Fascinated by his newly found elite soldier, Alpha Condé sent Doumbouya to the Paris War School to fast-track courses. Condé has a specific project: his Special Force Corps, about to be given birth, is intended to secure Guinea’s northern borders against jihadist incursions. And Condé wants the former legionary (Dumbouya) to command it.
Back in Conakry, Mamady Doumbouya enjoyed a meteoric rise; from a Captain to a commander and then lieutenant-colonel in two years. On October 2nd, 2018, when soldiers of the GFS parade hooded in the Guinea national stadium for the country’s sixtieth independence anniversary, they struck the minds with an ultra-slow pace march of the special forces (28 steps per minute). Guineans were amazed, and Alpha Condé proudly leaned to ask one of his guests, Congolese President Denis Sassou Nguesso, a former parachute officer: “Do you have anything like this?”
Condé immediately shared pictures of his Special Forces parade with friends using his four or five cell phones. A few days later, Condé proudly bragged and laughed on a Guinean television, saying: “Have you seen them? All Guinean women fell in love with Doumbouya. Unfortunately for them, he is already married! ”
Alpha Condé Ignored Key Intelligence on Doumbouya
That Mamady Doumbouya was the brain behind the coup d’état did not surprise the entourage of Alpha Condé. For months, the President chose to ignore the “grim notes” in his intelligence services briefings. While they reported several alleged comments of Doumbouya, who was growing a very popular officer among his troops, Alpha Condé chose to ignore them.
Some of these briefings were anecdotal: one reported instances where Doumbouya complained in a supermarket about the poor quality of imported wines.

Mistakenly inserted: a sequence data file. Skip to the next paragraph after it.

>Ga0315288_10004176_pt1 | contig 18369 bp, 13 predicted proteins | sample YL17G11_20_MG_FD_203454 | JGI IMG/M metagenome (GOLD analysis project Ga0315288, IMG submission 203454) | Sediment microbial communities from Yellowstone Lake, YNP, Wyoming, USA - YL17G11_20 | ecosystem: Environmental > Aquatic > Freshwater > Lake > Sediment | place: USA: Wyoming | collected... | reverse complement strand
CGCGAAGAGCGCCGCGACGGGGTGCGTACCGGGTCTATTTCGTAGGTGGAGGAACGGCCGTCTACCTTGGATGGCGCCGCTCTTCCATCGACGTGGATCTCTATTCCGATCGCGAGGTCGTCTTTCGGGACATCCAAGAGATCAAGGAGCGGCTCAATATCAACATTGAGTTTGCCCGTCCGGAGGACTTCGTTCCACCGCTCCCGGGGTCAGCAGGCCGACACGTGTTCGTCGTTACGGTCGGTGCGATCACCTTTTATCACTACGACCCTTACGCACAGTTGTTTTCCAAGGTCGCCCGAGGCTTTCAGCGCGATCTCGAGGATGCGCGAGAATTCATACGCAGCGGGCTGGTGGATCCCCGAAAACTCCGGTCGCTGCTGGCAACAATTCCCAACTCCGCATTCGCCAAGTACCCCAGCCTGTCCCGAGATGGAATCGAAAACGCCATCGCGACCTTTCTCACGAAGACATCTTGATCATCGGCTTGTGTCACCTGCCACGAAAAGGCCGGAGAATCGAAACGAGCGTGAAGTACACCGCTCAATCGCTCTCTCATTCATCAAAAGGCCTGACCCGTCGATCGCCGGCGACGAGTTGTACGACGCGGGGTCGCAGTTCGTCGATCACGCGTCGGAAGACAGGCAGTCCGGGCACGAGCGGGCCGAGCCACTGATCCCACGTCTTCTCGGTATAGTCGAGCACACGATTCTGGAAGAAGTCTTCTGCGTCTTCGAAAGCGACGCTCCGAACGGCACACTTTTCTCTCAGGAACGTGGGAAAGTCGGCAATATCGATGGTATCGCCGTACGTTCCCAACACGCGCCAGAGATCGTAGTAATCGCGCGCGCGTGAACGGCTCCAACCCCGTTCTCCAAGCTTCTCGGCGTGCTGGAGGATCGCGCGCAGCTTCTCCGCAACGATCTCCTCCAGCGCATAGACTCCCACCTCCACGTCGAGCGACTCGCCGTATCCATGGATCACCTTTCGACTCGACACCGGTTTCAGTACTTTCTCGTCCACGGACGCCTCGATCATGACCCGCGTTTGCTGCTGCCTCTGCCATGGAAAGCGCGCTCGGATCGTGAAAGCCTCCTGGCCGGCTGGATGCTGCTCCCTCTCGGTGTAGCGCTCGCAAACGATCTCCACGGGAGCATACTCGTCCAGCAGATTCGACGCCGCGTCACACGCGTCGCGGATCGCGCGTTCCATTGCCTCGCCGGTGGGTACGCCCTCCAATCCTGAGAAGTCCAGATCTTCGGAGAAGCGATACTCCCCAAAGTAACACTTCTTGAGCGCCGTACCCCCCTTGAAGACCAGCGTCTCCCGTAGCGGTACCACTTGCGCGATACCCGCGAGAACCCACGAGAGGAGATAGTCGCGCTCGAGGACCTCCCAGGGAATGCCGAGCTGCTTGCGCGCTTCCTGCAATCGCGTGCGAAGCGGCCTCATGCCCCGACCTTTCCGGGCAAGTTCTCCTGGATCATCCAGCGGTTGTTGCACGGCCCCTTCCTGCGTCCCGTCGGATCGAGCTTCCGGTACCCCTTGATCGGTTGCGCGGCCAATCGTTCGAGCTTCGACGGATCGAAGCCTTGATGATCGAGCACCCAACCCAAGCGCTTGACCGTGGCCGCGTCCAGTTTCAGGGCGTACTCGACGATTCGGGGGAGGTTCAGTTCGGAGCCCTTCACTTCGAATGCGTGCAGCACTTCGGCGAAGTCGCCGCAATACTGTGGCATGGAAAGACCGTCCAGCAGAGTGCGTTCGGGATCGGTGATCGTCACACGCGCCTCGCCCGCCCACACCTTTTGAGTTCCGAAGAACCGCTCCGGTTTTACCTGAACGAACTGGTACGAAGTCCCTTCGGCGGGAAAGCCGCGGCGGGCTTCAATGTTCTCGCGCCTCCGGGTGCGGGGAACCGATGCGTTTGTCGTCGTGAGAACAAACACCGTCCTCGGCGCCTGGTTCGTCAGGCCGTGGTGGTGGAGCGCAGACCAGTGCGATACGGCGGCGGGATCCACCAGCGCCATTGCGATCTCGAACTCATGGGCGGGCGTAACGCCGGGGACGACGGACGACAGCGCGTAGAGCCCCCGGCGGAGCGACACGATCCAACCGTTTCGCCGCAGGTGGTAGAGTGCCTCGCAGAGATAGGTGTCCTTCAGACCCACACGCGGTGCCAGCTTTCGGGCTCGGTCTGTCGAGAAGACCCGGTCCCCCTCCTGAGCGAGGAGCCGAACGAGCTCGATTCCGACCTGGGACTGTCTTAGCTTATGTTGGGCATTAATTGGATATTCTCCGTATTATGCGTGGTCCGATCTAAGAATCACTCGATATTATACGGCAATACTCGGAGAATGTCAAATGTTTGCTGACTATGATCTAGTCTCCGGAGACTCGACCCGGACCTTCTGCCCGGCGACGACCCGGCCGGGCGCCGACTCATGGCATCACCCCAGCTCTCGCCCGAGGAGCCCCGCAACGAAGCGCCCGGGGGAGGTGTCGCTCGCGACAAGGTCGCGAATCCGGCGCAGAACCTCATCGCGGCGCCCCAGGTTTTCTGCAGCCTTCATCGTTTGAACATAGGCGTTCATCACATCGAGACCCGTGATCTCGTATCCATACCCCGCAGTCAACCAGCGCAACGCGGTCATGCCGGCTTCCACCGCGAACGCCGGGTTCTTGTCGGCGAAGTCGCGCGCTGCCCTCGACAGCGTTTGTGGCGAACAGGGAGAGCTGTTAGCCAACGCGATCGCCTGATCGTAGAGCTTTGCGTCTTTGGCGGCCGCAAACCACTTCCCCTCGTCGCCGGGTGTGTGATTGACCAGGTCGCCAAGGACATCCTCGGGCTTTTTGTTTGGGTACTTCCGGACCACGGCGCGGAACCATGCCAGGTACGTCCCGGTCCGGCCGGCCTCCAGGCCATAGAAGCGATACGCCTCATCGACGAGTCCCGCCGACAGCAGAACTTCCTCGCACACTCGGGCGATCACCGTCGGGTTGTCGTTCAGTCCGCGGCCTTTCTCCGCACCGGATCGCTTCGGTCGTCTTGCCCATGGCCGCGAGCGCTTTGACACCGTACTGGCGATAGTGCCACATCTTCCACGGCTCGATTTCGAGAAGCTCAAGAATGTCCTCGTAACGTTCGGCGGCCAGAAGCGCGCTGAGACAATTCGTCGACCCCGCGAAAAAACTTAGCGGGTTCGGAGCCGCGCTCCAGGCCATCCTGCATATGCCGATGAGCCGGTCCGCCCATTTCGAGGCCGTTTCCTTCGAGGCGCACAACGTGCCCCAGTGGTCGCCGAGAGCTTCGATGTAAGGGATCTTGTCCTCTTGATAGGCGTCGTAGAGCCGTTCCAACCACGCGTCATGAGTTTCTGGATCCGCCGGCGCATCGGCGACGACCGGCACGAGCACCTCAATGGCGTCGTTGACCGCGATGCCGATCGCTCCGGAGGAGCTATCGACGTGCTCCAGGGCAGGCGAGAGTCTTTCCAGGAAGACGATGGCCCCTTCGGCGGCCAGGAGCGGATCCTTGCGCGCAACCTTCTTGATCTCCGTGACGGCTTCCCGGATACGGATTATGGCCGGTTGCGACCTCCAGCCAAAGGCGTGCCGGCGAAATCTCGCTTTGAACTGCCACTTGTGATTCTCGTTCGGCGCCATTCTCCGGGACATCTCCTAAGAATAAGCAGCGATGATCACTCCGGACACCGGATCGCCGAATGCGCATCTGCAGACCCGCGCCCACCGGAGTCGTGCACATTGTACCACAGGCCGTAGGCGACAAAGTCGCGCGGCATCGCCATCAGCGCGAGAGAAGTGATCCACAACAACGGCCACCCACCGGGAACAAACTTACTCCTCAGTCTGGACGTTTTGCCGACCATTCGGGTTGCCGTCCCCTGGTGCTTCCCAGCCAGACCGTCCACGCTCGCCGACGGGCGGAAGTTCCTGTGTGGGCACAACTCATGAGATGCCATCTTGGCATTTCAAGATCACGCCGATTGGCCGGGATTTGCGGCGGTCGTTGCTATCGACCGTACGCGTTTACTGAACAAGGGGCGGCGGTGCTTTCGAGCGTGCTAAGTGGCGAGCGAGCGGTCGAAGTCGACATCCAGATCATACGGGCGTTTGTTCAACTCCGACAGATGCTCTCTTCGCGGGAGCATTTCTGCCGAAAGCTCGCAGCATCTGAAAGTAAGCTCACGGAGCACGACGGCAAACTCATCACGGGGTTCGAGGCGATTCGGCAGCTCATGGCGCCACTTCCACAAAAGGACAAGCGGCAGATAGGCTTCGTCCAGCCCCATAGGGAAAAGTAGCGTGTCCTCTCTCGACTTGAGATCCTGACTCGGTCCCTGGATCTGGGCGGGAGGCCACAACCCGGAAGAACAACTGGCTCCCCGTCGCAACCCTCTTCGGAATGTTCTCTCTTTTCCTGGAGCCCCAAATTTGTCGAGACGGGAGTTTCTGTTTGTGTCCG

Other briefings were more worrying, as they reported critical opinions of Doumbouya on public governance. The officer made his opinion known to an audience of VIPs in a Conakry spot frequented by soldiers of the Guinean contingent of Minusma in Mali during their stays on leave. On the same occasion, Doumbouya displayed his disdain as regards the operational capacities of the Guinean “ordinary” army.
All the intelligence briefings to Alpha Condé point to Mamady Doumbouya’s unflinching strong friendship with General “Idi Amin,” despite the latter being silent in his Cuban diplomatic exile. The intelligence briefings also warned President Condé about the risk of turning the Special Forces into the best-armed unit of the Guinean defense forces.
In April 2020, the growing disagreements between Lieutenant-Colonel Doumbouya and Alpha Condé’s most trusted Defence minister Mohamed Diané fueled rumors in the Guinean media. With the presidential election fast coming, in a particularly tense context, Mamady Doumbouya refused to relocate the operational base of his Special Forces from Conakry to Kaleya, not far from Forécariah.
Instead, Doumbouya demanded that his unit remains in the Guinean capital to secure the polls on election day. Defence Minister Diané, who found Doumbouya’s insistence suspicious, asked President Alpha Condé to arbitrate.
Although Alpha Condé accepted the relocation idea of Diané, he made an essential concession to Doumbouya: the Special Forces will preserve a small Unit in Kaloum, near the Conakry October 12th Garden and the Parliament People’s Palace.
Ironically, Condé is currently detained in the very building hosting the small unit of the Special Forces he conceded the existence to Doumbouya.
Alpha Condé believed that he needed to strengthen his Presidential guard. So in early 2021, around 100 young people were sent for training to Soronkoni camp near Kankan, under the leadership of Turkish instructors sent by Condé’s friend President Erdogan.
Yet, he stubbornly refused to dismiss Doumbouya. On the contrary, Condé told his entourage he could not imagine that the Doumbouya could attempt anything against him as Doumbouya owes his five stripes of lieutenant-colonel to him, Condé.
While in Conakry less than two months ago, Bruno Clément-Bollée noticed the strange atmosphere in the relationship between President Condé and his army heads: “I had never seen such a cold political climate, so calm, so sluggish. And at the same time, all insiders wondered about the intentions of the special forces and their leader. ”
Why is Alpha Condé’s Downfall of Little Concern to his Pairs?